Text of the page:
When it comes to wine region holidays, Napa Valley sets the standard. Not only with its glossy tasting rooms, lauded restaurants and artisan farmers’ markets. The hotel scene, too, is unrivalled.
From upmarket B&Bs to elaborate resorts, there seems to be an eye-catching new opening with every passing season. Take the Four Seasons Napa Valley, which just launched within a Calistoga vineyard last year. And yet, for all the flashy competition, 40 years after first welcoming visitors, Auberge du Soleil still remains one of the region’s stars.
Back in 1981, when the Napa tourism industry was comparatively still in its nappies, Frenchman Claude Rouas and his business partner Bob Harmon opened Auberge in Rutherford as a Gallic-inspired restaurant. But the 13ha property – perched up a winding wooded drive, overlooking the Mayacamas Mountains and a blanket of vineyards – was too good to keep just for mealtimes.
Five years later it was transformed into a small, exclusive resort, among the first of its kind in Napa Valley. Later, as the company grew into the Auberge Resorts Collection, the hotel inspired unique properties in other coveted US destinations. These included Aspen, Hawaii and the Blue Mountains. The latest sister property, Stanly Ranch, opened half an hour south of Auberge du Soleil just this May.
It’s little wonder that Auberge du Soleil continues to have such a loyal following. This place combines all the hedonistic pleasures that Napa is famed for – wine, food, spa – with a tranquillity that lets you leave the region’s crowds behind. As soon as you pass through its soaring gates, you feel part of an exclusive club; miles from the tourist rush, yet tucked right at the Valley’s heart.
Perched on a sun-drenched hillside amid olive and oak trees, 50 rooms and suites are split across stand-alone mansions, lending privacy. Taking in the verdant view while enjoying an evening glass of wine on your terrace, it’s easy to feel like all of Napa is yours.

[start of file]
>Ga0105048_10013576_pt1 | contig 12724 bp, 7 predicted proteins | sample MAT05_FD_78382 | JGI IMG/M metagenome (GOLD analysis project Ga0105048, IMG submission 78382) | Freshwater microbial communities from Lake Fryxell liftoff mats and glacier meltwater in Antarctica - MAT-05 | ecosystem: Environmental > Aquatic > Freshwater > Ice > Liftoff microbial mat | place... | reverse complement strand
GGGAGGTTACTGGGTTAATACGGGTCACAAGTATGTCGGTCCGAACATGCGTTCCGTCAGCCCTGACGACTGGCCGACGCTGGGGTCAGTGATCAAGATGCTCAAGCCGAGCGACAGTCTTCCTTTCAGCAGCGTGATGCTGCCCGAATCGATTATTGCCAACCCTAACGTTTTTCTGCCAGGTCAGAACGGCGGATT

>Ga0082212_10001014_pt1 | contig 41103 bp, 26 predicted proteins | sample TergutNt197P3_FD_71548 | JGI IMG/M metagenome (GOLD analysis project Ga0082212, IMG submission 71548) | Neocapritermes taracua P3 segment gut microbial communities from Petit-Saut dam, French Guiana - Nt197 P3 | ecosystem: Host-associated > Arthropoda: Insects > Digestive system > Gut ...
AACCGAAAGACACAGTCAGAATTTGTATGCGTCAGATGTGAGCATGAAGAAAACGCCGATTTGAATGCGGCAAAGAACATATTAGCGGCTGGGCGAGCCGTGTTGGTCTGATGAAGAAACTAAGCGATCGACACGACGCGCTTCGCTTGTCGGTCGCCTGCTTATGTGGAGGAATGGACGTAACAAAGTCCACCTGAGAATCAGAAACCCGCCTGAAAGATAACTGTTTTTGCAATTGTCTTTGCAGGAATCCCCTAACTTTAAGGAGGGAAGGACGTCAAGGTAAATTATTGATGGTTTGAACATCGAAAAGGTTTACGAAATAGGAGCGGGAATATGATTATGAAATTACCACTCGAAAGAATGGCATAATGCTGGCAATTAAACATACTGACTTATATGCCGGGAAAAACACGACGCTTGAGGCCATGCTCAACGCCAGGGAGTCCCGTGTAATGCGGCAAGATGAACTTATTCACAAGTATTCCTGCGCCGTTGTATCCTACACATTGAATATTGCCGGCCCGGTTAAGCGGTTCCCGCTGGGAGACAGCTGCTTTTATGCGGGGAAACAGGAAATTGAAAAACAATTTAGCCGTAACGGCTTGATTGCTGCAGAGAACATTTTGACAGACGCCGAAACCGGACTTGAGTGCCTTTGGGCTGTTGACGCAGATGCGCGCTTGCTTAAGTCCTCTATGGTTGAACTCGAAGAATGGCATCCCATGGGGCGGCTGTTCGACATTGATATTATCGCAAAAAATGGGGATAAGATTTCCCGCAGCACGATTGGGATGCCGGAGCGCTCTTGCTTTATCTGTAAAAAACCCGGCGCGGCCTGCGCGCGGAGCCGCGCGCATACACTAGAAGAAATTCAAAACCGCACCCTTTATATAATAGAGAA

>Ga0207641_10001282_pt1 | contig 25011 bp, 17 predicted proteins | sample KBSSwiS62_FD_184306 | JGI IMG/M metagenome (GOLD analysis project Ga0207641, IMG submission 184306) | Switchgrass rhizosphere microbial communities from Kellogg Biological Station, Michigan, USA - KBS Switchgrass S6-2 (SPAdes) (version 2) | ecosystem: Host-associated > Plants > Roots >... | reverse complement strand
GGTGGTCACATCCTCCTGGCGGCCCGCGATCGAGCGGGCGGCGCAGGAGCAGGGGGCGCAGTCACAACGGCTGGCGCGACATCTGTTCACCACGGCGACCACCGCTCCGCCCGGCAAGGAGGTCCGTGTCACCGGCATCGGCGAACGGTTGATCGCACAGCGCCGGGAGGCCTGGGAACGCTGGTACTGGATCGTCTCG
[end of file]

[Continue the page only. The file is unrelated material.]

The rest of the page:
Auberge du Soleil doesn’t pander to passing trends. The property was founded with Provence in mind, and it still subscribes to the same timelessly chic aesthetic, with honey hues and beamed ceilings.
Food and drink
Meanwhile, Michelin-starred dinners on The Restaurant’s terrace show the deftness of French-style cooking with a raft of exciting local ingredients. You might have hamachi crudo with yuzu custard to start, spiced lamb with medjool dates and harissa to follow, and passionfruit pie with coconut sorbet and mango to finish.
The wine list? No less than a greatest hits reel of Napa Valley Cabernet Sauvignon, of course, including Joseph Phelps Insignia, Spottswoode Estate and the resort’s very own bottling.
The hotel dedicates itself to indulgence in other ways, too. There is a vast collection of outdoor sculpture and a sublime spa. You could easily lose an afternoon poaching away in the alfresco hot tub overlooking distant blue-green hills and a patch of knobbly olive trees.
But with more than 400 wineries on your doorstep offering tastings, be sure to set aside a significant amount of time to explore Napa Valley. The nearest stop, Rutherford Hill Winery, is a three-minute walk away from the hotel along the lush, squiggling road that leads up from the Silverado Trail.
But hop in a car and you can be at Stag’s Leap in 15 minutes, Opus One in 10 minutes and a dozen other wineries in 5 minutes. No need to drive; Auberge can take care of all the transfers, not to mention the booking of tastings – which is highly recommended at many popular Napa Valley wineries.
Auberge du Soleil can sort many things that normal visitors can’t too, whether that’s a sneak peak of new vintage wines before they’re bottled or a one-to-one meeting with a winemaker. For an oenophile traveller, there’s perhaps no better reason to book.
For more information visit Auberge du Soleil.